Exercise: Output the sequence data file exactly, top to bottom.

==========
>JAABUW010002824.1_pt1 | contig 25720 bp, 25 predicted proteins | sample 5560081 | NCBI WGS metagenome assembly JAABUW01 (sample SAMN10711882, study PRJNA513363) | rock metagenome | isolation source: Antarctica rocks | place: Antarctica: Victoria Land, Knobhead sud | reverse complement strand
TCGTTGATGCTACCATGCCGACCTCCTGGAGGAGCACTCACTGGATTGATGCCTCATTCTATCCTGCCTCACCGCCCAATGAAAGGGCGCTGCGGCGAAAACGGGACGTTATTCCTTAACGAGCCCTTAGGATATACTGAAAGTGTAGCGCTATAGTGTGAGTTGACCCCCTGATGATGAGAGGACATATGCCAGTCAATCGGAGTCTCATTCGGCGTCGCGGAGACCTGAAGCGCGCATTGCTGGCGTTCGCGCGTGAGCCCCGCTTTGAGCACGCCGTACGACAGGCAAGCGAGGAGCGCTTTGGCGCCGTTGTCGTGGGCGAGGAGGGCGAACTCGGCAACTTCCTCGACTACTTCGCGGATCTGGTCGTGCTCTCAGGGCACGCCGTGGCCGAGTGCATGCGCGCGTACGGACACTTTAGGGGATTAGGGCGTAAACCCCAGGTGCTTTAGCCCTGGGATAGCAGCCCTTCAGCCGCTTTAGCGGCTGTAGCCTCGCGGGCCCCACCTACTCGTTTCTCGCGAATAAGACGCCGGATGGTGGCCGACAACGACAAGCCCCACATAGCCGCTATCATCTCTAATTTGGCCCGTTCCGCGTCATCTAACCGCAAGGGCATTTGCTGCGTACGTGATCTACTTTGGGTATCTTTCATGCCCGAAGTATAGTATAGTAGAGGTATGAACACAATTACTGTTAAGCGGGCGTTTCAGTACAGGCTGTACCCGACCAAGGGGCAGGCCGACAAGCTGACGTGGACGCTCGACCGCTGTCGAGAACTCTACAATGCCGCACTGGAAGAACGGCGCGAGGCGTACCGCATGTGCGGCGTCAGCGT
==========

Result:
>JAABUW010002824.1_pt1 | contig 25720 bp, 25 predicted proteins | sample 5560081 | NCBI WGS metagenome assembly JAABUW01 (sample SAMN10711882, study PRJNA513363) | rock metagenome | isolation source: Antarctica rocks | place: Antarctica: Victoria Land, Knobhead sud | reverse complement strand
TCGTTGATGCTACCATGCCGACCTCCTGGAGGAGCACTCACTGGATTGATGCCTCATTCTATCCTGCCTCACCGCCCAATGAAAGGGCGCTGCGGCGAAAACGGGACGTTATTCCTTAACGAGCCCTTAGGATATACTGAAAGTGTAGCGCTATAGTGTGAGTTGACCCCCTGATGATGAGAGGACATATGCCAGTCAATCGGAGTCTCATTCGGCGTCGCGGAGACCTGAAGCGCGCATTGCTGGCGTTCGCGCGTGAGCCCCGCTTTGAGCACGCCGTACGACAGGCAAGCGAGGAGCGCTTTGGCGCCGTTGTCGTGGGCGAGGAGGGCGAACTCGGCAACTTCCTCGACTACTTCGCGGATCTGGTCGTGCTCTCAGGGCACGCCGTGGCCGAGTGCATGCGCGCGTACGGACACTTTAGGGGATTAGGGCGTAAACCCCAGGTGCTTTAGCCCTGGGATAGCAGCCCTTCAGCCGCTTTAGCGGCTGTAGCCTCGCGGGCCCCACCTACTCGTTTCTCGCGAATAAGACGCCGGATGGTGGCCGACAACGACAAGCCCCACATAGCCGCTATCATCTCTAATTTGGCCCGTTCCGCGTCATCTAACCGCAAGGGCATTTGCTGCGTACGTGATCTACTTTGGGTATCTTTCATGCCCGAAGTATAGTATAGTAGAGGTATGAACACAATTACTGTTAAGCGGGCGTTTCAGTACAGGCTGTACCCGACCAAGGGGCAGGCCGACAAGCTGACGTGGACGCTCGACCGCTGTCGAGAACTCTACAATGCCGCACTGGAAGAACGGCGCGAGGCGTACCGCATGTGCGGCGTCAGCGT